The subject of the present picture is the attack by the weavers of Bury in 1753 upon the house of John Kay, the inventor of the hand-fly shuttle. This simple expedient enabled one man to do the work that formerly required two for its completion, and the wrong-headed mob, conceiving that this would deprive a part of them of their employment, arose in their wrath to destroy alike the work of offence and its creator. Kay narrowly escaped, owing to the presence of mind of his wife, who caused him to be smuggled from the place, wrapped in a blanket, by two staunch workmen and carried to safety in a cart.

This is the moment chosen for representation, and though the treatment is rather pictorial than literary, the story is well and clearly told. On the extreme right of the picture the waiting vehicle is seen through an open door, beside which stand two children—daughters of the threatened man. He, himself, wrapped to the breast in the blanket, is supported partly by a man who is engaged in completing his concealment, partly by his wife, on whose pallid cheek he turns to imprint a despairing kiss of farewell. A red-headed youth stoops to raise his feet from the ground, while his son Robert, half-lying, half-leaning on a table in the center of the apartment, watches the rioters, who are breaking in the window on the left, while he signals passionately with his right hand to urge the others to increased speed.

The composition and colours of the work are alike so excellent that we could scarce wish it changed, though the dramatic meaning of the scene would certainly have been enhanced had the angry throng without been less carefully subordinated. There seems a lack of sufficient excuse in their languid fury with its insignificant results for the terrified haste displayed by the principal figures, and the man whose carefully wielded sledge-hammer has shattered a pane of glass and upset a flower-pot suggests inevitably a well-trained super waiting for the end of the scene to make his entrance.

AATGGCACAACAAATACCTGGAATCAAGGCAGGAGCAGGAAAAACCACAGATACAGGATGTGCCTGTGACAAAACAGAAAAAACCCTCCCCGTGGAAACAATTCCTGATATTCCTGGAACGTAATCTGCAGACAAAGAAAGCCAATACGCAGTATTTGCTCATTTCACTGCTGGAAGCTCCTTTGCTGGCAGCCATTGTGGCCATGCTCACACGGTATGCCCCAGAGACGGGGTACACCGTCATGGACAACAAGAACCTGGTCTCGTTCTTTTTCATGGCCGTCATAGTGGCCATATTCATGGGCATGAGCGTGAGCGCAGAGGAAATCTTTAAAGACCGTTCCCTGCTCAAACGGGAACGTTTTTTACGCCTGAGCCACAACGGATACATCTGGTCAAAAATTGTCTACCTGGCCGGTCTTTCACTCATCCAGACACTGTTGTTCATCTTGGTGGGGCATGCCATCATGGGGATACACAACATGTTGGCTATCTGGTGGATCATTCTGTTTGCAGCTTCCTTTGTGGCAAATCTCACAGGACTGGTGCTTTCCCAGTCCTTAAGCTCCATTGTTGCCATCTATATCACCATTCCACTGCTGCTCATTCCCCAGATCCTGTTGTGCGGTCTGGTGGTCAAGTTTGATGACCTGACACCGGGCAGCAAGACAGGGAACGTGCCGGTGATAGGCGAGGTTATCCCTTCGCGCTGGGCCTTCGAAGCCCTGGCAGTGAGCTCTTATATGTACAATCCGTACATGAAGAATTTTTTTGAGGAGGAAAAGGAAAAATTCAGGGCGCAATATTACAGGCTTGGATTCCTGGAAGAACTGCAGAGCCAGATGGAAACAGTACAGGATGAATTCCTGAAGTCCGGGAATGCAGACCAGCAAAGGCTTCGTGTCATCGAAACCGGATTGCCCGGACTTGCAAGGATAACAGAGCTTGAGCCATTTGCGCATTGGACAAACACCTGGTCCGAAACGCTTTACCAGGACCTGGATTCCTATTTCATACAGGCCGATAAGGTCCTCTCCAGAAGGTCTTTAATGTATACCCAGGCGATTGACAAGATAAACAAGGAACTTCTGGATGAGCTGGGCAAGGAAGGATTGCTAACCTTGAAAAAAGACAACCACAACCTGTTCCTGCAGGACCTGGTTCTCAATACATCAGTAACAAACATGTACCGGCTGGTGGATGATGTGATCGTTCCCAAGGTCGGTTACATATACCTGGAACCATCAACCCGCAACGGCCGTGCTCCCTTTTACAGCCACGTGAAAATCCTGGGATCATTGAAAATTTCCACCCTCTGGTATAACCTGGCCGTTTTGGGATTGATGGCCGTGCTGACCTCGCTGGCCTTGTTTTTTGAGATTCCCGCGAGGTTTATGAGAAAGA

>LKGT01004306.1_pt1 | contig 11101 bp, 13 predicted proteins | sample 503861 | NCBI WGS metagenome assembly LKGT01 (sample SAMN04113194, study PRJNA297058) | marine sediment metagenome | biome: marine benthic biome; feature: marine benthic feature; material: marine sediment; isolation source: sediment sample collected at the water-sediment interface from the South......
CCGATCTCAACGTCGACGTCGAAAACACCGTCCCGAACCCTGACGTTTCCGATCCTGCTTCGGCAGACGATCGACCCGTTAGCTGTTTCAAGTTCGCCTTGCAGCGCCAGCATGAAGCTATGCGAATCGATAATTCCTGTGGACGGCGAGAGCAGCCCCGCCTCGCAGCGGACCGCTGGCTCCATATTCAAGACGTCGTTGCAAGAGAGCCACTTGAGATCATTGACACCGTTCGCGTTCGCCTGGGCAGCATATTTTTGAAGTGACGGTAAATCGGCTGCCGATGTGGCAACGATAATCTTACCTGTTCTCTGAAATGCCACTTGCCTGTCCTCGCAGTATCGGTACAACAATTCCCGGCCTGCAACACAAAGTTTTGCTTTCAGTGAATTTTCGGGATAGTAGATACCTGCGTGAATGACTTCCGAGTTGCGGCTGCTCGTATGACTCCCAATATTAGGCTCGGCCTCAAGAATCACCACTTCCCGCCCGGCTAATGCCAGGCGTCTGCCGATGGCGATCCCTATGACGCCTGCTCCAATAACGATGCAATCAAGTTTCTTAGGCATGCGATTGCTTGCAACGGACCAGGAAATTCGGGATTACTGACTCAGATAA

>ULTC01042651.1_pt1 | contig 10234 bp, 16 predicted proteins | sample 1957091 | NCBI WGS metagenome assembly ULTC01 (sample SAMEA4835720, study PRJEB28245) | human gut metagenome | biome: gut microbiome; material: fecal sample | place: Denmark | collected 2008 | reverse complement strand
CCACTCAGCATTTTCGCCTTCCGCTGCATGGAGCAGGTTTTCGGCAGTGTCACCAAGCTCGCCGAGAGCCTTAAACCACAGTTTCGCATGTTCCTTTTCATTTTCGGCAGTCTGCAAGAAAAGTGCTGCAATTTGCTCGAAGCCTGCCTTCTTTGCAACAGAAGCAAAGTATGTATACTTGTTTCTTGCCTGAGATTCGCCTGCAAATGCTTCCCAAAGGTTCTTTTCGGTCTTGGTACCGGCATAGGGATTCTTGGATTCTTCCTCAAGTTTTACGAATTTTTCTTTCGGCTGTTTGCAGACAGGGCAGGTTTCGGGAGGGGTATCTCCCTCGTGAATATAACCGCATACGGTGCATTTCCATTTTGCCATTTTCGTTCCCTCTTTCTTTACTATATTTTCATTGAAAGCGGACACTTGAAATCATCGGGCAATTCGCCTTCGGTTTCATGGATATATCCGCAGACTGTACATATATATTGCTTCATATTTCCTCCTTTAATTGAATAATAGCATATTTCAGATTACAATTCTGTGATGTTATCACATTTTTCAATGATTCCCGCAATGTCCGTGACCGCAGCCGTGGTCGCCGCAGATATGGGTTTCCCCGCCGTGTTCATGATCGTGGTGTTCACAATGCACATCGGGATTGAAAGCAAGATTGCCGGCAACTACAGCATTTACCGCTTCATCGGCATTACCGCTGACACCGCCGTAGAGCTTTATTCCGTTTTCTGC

Apart from this intentional neglect of the full opportunity of the situation, it would be hard to find a better representative specimen of Mr. Madox Brown’s work, since it displays both the merits and the failings of his style. The former are so numerous and unmistakeable that we cannot spare space to speak of them at length; but the painting of the brick and stonework of the floor, of the figure of Kay’s son with his red waistcoat, of the agonized face of his wife, and of the stooping workman with his bare legs and ruddy head, must not be overpassed without brief mention. Of the failings, of the school rather than of the artist, the most conspicuous is the exaggeration of the facial expressions, which at times verge on the grotesque. This is particularly observable in the quite villainous face of the man supporting Kay, whose scowling black [71] brows, and flashing white gripping the edge of the blanket, give him a positively Japanese character of extravagant rage; and in the faces of the little maidens by the door, one of whom is on the pint of bursting into tears, is absolutely ludicrous. These two figures are, in fact, the sole blot on an otherwise admirable picture, and in one of them the foreshortening of the features, and the drawing of the arms, would admit of no improvement. Proper justice can scarcely be rendered to the work in its present position, removed as it is but a few feet from the floor; but no art lover can afford to miss this latest exposition of a method which has had upon modern art an influence inestimable.

The remaining four subjects are subjects of panels already in place, and need not again be described; but the visitor will find them well worth study in conjunction with the finished picture, both in comparison and contrast, with which they cannot but prove of the highest interest.